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On a 9°F day in December 2014, Connecticut concrete contractor Dennis Purinton was pouring a slab on grade. It was the kind of work Purinton had done often enough before. But this time, he had a small audience of experts and supplier representatives from around the concrete industry—some of them, like Purinton himself, members of the consensus committee that creates ACI 306, the American Concrete Institute’s Guide to Cold Weather Concrete.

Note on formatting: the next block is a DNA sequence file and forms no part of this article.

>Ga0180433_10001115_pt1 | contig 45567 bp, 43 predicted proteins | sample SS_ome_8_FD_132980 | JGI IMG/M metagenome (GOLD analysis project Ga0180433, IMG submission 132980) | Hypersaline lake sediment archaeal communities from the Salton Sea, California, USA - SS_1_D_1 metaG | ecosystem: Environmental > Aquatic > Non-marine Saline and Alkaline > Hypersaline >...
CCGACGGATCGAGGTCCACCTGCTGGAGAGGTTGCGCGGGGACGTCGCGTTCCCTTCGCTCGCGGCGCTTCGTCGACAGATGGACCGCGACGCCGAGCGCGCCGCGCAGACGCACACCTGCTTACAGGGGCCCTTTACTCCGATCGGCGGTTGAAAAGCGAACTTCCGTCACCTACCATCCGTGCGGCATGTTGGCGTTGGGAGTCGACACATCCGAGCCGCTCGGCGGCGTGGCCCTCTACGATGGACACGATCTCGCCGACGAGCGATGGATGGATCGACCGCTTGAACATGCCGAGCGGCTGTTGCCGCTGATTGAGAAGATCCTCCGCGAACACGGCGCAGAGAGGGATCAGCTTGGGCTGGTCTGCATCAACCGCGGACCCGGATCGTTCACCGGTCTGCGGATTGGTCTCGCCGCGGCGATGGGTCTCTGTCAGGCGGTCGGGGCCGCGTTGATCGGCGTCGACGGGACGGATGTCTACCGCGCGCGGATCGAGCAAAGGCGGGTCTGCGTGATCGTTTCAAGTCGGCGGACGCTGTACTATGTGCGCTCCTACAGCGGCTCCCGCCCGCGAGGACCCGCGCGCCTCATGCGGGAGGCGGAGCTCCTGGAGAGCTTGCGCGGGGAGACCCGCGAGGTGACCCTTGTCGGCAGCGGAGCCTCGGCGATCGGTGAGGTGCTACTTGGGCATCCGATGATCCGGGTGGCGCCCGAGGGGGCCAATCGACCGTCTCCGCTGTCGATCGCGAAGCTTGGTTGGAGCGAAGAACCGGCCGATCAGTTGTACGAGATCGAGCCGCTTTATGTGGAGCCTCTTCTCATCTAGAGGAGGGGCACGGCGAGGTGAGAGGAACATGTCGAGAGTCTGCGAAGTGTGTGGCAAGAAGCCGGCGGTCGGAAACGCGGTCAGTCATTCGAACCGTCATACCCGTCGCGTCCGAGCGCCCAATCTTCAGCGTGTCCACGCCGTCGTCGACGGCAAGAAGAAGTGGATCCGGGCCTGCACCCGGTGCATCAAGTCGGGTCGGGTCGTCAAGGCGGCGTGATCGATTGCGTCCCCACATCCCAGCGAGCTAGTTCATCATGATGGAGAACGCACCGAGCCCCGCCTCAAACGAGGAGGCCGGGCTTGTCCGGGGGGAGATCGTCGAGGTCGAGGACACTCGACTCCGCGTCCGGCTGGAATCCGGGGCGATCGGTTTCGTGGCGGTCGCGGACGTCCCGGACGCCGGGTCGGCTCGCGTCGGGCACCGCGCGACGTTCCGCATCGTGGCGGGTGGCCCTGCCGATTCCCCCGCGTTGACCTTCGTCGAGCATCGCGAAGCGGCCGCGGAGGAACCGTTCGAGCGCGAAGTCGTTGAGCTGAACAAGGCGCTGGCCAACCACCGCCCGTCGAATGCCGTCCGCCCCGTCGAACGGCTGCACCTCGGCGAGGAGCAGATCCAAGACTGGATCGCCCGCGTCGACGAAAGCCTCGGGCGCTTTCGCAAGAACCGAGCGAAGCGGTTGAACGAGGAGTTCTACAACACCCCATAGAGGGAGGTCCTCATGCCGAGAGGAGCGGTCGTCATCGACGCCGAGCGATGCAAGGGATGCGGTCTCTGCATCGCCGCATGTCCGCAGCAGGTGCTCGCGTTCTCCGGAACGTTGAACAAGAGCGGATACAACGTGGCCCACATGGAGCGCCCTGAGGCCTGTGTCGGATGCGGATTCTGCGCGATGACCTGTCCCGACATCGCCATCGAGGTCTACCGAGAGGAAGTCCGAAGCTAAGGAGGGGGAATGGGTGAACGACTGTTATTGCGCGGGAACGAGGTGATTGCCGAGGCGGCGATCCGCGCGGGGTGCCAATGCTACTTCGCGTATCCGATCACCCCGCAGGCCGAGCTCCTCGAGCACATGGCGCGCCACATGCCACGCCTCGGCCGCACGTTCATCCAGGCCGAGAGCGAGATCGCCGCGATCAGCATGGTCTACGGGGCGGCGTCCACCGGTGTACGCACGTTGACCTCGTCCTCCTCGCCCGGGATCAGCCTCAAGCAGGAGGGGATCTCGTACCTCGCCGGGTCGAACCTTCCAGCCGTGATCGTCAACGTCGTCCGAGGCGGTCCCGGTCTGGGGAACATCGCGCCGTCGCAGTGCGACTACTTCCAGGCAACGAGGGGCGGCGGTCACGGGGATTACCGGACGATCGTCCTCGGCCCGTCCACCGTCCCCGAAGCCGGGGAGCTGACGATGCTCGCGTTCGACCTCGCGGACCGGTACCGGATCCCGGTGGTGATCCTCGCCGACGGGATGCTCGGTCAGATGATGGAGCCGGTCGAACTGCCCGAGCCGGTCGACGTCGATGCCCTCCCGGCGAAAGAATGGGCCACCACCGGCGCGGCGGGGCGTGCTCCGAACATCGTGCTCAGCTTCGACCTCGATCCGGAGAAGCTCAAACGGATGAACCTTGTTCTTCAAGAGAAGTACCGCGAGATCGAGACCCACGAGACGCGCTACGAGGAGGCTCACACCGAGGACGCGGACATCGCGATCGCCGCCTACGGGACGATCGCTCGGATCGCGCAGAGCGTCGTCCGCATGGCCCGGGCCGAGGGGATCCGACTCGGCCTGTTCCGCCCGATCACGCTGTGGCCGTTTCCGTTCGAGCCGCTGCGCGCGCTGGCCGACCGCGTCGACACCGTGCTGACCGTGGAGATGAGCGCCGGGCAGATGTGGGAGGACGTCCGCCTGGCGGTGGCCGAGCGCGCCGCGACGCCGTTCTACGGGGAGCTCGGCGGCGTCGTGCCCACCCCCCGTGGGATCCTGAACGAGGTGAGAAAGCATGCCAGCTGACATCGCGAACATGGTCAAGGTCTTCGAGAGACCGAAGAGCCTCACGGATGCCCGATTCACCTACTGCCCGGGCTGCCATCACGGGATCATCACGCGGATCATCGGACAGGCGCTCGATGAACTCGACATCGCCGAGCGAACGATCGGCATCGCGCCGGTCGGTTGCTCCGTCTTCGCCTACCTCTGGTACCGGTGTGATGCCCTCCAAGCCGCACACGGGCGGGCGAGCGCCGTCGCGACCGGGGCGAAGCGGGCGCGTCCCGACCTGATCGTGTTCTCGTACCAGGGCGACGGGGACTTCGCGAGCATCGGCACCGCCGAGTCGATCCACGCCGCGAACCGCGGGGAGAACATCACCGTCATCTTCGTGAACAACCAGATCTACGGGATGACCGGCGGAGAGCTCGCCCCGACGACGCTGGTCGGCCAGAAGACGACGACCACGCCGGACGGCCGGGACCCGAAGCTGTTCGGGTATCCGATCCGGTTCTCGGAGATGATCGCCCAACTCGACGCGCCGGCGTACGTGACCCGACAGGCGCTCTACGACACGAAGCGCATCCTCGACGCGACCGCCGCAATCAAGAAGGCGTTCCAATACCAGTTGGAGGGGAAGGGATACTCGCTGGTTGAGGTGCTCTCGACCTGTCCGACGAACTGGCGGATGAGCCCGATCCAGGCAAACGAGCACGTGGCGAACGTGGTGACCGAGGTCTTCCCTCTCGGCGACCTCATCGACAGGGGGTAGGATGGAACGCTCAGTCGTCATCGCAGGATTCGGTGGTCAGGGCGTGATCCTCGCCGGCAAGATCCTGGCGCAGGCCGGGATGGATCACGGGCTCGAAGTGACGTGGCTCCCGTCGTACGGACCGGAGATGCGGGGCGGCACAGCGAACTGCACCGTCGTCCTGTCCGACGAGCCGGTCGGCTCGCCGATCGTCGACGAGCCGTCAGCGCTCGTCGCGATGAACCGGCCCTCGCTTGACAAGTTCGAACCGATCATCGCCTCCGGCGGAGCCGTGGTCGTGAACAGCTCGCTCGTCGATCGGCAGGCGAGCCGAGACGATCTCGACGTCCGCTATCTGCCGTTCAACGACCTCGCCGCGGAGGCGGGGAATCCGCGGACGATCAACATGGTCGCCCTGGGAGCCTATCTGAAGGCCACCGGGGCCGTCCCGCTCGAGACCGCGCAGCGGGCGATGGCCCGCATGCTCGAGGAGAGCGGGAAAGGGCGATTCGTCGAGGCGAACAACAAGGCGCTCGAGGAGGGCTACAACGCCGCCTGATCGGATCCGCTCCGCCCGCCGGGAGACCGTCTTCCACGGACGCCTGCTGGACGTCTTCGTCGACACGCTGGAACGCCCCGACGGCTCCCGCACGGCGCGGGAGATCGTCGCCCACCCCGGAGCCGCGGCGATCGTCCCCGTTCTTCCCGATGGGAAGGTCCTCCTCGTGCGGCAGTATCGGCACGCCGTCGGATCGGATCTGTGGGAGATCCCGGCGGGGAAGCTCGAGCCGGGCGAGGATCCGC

Purinton’s goal was to demonstrate for his audience—and, by extension, for the full ACI 306 committee—something that he already knew from decades of experience working in New England conditions: “Concrete performs very, very well in cold weather.”